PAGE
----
A roundup of all the latest food politics news affecting Scotland in January 2018
by Ashley Atkins, Communications & Research SFYN Scotland
The New Year started with DEFRA Secretary of State, Michael Gove MP, providing a clearer indication of how farming will change following Brexit at the Oxford Farming Conference.
Two of the headline announcements included a new system of financial support for farmers which prioritises public money for public goods and a holistic food policy which reconciles food production with the needs of the environment and public health.
So far organisations such as NFUS and Soil Association appear to be generally on board with Gove’s broad vision at the moment. As ever the devil will be in the detail and the specifics of the plan will not be public knowledge until the Agriculture Bill is put before the UK Parliament later in 2018.
The Agriculture Bill will predominately relate to farming in England so there is a growing obligation on the Scottish Government to set out its vision sooner rather than later.
In the Scottish Parliament the Rural Economy and Connectivity (REC) Committee scrutinised the Scottish Food and Drink Strategy’s budget and published its recommendations. The Committee identified that the budget had remained stagnant at £5 million since 2014 and called on the Scottish Government to review the funding allocation to realise the growth targets of Ambition 2030 for the Scottish Food and Drink Sector.
Ideas flowed about the sourcing stories behind premium Scottish produce during the evidence sessions for the REC Committee report. Significantly, James Withers, CEO of Scottish Food and Drink, mooted the idea of ‘open-book supply chains’ and stated how “the whole supply chain needs to think about that provenance story. If it is to mean something in the future, that will involve going right back to source – to the farm gate.”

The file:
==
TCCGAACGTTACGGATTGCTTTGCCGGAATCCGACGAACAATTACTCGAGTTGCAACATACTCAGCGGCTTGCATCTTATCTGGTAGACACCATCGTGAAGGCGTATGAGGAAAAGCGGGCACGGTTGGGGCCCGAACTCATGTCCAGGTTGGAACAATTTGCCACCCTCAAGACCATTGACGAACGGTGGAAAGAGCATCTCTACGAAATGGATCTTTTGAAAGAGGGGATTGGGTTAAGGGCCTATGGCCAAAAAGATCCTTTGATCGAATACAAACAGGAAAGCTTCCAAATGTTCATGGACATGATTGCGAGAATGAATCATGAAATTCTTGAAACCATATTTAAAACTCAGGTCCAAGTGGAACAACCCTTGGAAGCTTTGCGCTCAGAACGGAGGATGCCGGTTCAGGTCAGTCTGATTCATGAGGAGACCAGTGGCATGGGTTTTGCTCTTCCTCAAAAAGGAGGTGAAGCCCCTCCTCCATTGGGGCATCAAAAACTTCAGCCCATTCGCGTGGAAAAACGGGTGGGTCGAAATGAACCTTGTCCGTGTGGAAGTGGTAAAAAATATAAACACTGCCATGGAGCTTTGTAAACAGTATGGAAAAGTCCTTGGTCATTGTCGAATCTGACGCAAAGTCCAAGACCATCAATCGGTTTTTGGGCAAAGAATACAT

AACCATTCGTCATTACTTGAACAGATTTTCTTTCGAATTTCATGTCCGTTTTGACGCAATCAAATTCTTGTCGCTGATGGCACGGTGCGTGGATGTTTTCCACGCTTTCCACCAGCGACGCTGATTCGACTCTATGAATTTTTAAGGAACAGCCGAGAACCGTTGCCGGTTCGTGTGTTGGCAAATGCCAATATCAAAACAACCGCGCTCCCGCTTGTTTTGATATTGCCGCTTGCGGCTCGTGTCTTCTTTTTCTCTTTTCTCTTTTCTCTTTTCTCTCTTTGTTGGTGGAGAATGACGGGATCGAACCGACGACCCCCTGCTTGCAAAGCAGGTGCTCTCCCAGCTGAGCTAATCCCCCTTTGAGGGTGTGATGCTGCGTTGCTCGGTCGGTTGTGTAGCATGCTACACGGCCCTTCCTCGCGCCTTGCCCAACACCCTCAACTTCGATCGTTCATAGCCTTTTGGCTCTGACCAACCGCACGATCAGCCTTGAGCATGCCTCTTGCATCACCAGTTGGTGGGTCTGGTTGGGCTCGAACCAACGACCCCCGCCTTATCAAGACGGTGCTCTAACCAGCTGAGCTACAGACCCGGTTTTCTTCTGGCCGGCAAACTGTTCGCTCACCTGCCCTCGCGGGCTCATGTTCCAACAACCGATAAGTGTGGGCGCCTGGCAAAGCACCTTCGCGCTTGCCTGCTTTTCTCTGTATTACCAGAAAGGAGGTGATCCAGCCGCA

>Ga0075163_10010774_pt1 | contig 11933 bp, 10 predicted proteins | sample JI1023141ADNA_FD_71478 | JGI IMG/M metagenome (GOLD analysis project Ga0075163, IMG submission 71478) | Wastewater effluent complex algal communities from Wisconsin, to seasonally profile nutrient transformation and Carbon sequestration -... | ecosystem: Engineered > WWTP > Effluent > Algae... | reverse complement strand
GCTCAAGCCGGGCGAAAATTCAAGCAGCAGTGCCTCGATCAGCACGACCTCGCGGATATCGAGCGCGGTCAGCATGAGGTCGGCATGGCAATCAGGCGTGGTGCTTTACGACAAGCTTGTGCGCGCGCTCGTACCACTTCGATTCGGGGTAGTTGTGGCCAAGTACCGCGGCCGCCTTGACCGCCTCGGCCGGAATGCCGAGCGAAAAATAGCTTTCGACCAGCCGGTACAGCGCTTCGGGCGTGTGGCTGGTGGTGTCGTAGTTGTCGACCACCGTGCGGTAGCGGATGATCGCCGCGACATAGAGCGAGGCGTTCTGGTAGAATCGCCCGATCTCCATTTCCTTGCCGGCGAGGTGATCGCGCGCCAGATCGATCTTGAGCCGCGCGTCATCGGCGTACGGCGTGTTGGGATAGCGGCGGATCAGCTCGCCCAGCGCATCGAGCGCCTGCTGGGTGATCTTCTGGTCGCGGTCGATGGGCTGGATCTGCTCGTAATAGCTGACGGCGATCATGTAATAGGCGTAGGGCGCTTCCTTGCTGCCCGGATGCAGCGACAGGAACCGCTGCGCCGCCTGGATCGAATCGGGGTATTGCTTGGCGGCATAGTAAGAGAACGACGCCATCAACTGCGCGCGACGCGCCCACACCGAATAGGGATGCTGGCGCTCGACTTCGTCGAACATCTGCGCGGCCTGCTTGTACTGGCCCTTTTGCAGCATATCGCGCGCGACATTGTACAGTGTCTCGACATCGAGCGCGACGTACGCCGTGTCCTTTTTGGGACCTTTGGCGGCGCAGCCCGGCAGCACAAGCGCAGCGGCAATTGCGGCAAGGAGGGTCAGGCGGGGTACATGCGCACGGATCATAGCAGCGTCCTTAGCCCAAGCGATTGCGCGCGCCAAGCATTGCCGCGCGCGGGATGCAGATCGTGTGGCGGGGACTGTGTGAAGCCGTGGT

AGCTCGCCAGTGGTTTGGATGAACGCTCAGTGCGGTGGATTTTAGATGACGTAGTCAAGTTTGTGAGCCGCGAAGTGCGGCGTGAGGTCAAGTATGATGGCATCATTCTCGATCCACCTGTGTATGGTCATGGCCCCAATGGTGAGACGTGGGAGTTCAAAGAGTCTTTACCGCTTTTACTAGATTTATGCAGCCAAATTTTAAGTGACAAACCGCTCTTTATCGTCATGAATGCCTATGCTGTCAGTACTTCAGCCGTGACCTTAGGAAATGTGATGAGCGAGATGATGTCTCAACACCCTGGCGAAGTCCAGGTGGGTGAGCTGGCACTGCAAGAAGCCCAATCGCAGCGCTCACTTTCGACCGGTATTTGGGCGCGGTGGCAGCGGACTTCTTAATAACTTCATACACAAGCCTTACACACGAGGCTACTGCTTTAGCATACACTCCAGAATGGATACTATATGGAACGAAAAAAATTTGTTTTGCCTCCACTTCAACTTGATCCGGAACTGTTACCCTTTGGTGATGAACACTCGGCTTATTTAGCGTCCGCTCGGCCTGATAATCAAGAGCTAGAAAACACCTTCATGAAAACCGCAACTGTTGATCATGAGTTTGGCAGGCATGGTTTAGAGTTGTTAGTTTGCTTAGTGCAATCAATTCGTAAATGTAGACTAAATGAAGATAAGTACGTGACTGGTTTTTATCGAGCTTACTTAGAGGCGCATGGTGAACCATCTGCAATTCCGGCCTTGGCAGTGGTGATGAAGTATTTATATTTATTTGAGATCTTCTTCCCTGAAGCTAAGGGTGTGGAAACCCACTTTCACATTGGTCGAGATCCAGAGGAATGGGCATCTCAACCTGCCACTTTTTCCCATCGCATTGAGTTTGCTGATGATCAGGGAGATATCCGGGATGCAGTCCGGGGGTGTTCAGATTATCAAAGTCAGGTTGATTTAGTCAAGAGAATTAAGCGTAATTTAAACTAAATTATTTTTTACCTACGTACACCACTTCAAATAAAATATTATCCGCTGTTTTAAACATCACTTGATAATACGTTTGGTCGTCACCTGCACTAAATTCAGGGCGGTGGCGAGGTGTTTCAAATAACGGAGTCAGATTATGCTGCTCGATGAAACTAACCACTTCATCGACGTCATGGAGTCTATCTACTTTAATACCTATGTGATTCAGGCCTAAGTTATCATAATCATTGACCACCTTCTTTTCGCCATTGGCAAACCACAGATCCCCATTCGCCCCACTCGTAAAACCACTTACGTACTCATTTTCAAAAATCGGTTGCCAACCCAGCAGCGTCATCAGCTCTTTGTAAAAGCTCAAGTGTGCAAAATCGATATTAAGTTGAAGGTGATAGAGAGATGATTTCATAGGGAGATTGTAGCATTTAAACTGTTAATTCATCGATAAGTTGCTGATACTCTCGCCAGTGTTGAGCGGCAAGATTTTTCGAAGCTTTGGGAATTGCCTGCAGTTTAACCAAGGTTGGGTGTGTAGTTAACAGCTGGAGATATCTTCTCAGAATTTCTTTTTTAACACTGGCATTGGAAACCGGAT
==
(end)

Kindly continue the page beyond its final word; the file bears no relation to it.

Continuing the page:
In a wide-ranging report, the REC Committee were also encouraged by the gradual move towards more agricultural co-operation and collaborative supply chains, especially in assisting smaller producers to access markets.
At the end of the month Fergus Ewing MSP, Cabinet Secretary for the Rural Economy and Connectivity, confirmed that the consultation for the Good Food Nation Bill would open this year for a period of twelve weeks. However, Fergus Ewing was less than forthcoming on the launch date of the consultation nor the available funding for the proposed legislation. This will be an issue to keep an eye on. Such an ambitious bill will be less meaningful if it comes with insufficient financial resources.
Finally, coming up in February Fergus Ewing will speaking at the NFUS AGM. This could be an event to watch if the Cabinet Secretary chooses to set out his vision for Scottish agriculture following Brexit.
A 90s child who grew up without an oven or a hob. The microwave was king in my home until I picked up one of Antonio Carluccio’s great cook books for the first time. Since then I’ve explored the world through food and drink but my first love will always be the regional cooking of Italy. When I’m away from my kitchen I work in communications and research.